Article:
Canadian Income Classes

Monday, May 05, 2008 | 0 comments »

Wondering what StatCan income class you are. These are the definitions and figures.

There are two categories used to measure personal wealth. The first is net worth, and the second is net income.

Net worth is the amount of money that you have acquired. It is the sum of all of your assets minus the sum of all of your debts. If an individual has $20,000 in a bank account, a car worth $10,000, a home mortgage of $400,000 of which $10,000 is paid, his net worth is $40,000. He might owe $390,000 on his home but assuming that he can sell his home for $400,000, he has $10,000 in equity invested in his house.

Net income is the amount of money an individual earns after deductions such as CPP, EI, and income tax. Your yearly take home pay.

Money Sense magazine using Stats Canada census information has calculated the income levels of Canadians for 2007.


Net Income Levels

The median Canadian family had a total income of $62,600 in 2006. The median individual living alone has an income of $27,500.

Poor - Lowest Paid 20% of Canadians
Individual Income less than $10,700
Family less than $36,600

Lower Middle Class - Lower 20% of Canadians
Individual Income $10,700-$20,300
Family $36,600-$58,600

Middle Class - Median 20% of Canadians
Individual Income $20,300-$33,100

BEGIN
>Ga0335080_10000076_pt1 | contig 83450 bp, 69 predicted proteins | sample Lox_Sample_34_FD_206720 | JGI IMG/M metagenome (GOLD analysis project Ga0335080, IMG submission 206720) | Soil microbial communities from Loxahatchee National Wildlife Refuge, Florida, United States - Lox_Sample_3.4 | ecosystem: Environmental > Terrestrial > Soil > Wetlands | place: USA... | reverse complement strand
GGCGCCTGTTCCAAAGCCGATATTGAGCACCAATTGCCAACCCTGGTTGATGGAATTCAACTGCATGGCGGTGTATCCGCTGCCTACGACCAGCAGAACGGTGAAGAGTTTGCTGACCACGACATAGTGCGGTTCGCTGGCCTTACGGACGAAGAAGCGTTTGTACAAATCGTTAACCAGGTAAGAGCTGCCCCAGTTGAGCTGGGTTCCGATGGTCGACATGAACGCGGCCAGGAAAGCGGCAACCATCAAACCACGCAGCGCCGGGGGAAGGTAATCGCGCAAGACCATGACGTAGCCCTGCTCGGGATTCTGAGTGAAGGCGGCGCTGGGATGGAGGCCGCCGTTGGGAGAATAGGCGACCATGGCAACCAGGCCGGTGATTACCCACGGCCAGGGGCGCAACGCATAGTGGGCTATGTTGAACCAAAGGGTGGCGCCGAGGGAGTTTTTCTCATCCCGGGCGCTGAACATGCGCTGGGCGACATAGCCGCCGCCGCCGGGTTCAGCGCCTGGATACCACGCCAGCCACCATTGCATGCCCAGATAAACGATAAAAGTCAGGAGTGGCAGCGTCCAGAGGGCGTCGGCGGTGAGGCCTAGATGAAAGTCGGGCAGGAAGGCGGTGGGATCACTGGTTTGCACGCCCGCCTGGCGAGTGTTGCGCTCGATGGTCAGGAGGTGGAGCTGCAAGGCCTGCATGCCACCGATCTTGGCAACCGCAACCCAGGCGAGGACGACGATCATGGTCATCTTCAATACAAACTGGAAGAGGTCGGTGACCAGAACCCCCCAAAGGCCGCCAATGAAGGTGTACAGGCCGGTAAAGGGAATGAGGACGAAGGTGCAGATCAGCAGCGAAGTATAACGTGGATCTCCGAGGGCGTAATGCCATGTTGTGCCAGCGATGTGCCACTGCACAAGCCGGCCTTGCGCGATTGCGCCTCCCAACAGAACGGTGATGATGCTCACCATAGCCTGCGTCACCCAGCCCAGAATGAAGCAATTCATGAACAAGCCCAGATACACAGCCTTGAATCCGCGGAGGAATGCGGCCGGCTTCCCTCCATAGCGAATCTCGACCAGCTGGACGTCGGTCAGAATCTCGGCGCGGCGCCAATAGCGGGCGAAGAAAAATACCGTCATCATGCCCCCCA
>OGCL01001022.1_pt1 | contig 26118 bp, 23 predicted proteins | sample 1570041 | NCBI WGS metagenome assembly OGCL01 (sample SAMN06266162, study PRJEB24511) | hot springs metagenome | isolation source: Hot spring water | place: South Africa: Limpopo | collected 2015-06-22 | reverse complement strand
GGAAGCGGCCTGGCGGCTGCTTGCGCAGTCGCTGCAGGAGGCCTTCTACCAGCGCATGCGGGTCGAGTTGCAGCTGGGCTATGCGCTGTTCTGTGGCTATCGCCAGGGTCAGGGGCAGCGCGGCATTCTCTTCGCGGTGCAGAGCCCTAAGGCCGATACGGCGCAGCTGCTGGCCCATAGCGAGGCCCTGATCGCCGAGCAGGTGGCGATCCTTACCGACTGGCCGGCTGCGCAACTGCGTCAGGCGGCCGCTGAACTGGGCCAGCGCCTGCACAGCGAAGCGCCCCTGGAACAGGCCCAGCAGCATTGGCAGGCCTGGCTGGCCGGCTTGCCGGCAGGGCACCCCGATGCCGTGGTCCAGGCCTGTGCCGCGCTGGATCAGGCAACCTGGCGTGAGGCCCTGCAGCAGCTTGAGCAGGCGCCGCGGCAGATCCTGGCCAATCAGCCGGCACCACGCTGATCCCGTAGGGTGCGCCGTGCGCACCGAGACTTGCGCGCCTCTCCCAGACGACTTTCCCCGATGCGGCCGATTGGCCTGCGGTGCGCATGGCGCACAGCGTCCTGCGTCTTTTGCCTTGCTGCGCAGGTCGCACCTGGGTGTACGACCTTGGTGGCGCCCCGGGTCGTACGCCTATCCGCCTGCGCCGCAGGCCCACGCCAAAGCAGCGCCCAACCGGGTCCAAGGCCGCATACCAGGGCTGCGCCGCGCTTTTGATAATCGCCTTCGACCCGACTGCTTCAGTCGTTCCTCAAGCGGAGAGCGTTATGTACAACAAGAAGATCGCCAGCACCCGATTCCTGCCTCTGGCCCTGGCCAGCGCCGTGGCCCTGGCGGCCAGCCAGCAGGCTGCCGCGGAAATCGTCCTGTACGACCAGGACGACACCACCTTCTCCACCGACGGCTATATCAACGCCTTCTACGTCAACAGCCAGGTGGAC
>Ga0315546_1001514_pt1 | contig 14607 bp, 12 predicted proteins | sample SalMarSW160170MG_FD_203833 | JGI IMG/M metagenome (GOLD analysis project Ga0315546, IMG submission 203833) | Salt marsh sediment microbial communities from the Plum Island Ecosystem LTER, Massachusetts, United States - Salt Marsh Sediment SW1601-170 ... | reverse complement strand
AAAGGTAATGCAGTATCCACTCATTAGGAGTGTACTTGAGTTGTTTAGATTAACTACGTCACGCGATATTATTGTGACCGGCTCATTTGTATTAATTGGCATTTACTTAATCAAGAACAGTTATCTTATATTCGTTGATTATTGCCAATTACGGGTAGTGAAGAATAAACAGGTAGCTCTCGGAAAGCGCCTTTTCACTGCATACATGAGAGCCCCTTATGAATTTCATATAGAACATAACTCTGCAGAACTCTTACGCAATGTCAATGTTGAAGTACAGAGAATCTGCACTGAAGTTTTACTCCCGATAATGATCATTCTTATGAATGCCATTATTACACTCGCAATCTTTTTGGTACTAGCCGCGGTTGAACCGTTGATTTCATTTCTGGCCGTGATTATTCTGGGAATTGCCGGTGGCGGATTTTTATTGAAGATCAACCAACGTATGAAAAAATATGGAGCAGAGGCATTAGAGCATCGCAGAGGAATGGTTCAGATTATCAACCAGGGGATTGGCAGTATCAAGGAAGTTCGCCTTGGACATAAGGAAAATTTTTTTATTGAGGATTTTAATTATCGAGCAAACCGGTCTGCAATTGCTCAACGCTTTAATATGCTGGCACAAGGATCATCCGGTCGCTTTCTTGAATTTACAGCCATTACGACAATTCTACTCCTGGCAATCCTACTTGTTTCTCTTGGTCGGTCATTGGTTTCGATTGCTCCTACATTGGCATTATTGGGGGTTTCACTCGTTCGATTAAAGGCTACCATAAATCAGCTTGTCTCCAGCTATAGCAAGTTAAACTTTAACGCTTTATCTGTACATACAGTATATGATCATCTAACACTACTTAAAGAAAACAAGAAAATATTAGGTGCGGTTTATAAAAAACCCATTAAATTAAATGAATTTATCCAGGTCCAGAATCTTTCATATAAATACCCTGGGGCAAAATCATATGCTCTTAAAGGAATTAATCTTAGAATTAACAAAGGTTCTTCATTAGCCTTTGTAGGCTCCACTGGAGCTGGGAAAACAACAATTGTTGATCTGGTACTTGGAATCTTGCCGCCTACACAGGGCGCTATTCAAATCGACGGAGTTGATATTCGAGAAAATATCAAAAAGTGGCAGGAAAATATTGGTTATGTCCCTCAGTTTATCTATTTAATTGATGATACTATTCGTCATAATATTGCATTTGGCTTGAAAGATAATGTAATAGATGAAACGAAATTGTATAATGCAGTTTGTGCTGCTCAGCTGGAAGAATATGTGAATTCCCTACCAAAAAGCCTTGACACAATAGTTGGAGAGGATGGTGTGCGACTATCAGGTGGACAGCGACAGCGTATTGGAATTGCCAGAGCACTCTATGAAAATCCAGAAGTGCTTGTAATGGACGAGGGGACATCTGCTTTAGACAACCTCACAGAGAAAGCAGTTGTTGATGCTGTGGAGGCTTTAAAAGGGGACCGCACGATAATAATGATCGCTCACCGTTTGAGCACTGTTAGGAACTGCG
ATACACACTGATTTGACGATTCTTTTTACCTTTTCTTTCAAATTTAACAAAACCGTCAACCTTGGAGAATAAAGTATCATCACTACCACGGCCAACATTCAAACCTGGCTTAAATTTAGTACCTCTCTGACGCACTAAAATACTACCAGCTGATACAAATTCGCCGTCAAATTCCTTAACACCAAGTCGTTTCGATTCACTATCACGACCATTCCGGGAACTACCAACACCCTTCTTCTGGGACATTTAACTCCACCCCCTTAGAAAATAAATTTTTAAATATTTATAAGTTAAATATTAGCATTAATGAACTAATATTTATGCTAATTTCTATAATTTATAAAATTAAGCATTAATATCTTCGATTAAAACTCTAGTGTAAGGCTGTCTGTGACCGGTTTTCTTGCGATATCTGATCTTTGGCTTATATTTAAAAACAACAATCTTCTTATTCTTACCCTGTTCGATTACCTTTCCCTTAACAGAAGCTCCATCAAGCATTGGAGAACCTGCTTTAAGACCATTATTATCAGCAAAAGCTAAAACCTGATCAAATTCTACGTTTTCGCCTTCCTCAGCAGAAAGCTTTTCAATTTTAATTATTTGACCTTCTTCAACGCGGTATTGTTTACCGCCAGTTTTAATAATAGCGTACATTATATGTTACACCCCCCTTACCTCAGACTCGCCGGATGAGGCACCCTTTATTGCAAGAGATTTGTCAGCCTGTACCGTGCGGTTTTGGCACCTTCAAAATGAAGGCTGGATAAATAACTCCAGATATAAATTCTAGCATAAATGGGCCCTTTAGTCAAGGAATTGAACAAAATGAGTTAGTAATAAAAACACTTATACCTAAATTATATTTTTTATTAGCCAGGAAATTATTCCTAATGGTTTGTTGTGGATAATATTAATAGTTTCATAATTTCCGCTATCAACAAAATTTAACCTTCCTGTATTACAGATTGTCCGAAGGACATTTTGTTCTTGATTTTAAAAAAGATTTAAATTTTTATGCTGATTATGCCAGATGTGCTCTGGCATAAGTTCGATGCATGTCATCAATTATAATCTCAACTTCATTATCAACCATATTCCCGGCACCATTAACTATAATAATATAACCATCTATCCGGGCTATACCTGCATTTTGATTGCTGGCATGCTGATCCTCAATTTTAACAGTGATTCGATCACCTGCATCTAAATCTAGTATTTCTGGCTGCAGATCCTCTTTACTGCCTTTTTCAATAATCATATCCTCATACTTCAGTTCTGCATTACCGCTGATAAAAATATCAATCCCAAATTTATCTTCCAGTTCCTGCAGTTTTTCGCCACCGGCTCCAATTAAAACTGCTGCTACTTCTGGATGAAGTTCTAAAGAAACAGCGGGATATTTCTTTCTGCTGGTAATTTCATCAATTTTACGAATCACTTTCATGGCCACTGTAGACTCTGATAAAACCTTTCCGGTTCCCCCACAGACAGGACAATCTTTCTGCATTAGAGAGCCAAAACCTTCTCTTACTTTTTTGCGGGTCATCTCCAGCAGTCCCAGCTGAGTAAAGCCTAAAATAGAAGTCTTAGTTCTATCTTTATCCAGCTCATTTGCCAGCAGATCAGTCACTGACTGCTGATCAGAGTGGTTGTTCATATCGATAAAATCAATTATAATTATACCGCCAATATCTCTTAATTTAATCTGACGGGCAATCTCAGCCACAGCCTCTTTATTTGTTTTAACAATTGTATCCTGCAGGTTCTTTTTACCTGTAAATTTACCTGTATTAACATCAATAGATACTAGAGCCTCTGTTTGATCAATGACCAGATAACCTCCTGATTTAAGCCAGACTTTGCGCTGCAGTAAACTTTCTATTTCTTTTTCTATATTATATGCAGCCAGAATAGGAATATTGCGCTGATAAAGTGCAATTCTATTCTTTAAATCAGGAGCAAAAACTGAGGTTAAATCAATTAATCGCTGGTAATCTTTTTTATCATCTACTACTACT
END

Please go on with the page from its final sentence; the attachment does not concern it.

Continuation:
Family $58,600-$82,200

Upper Middle Class - Higher 20% of Canadians
Individual Income $33,100-$53,400
Family $82,200-$115,600

Rich - Highest 20% of Canadians
Individual Income more than $53,400
Family more than $115,600


Net Worth Levels

Median Canadian families had a net worth over $92,000 but less than $244,300 in 2006. The richest Canadian families had a net worth over $656,700.

Poor - Lowest Paid 20% of Canadians
Household worth less than $14,200

Lower Middle Class - Lower 20% of Canadians
Household worth $14,200-$92,400

Middle Class - Median 20% of Canadians
Household worth $92,400-$244,300

Upper Middle Class - Higher 20% of Canadians
Household worth $244,300-$656,700

Rich - Highest 20% of Canadians
Household worth more than $656,700


Earnings and Savings

Since the last census in 1990, household incomes taking inflation into account have not changed. However spending and borrowing to spend have increased. This has allowed many poor and lower middle class households to afford the same assets as their richer Canadian counterparts.

These Canadians do not own their assets. The banks do. As long as they can make the monthly payments, with interest, they get to keep their car and home.



Source: People Patterns Consulting based on Statistics Canada

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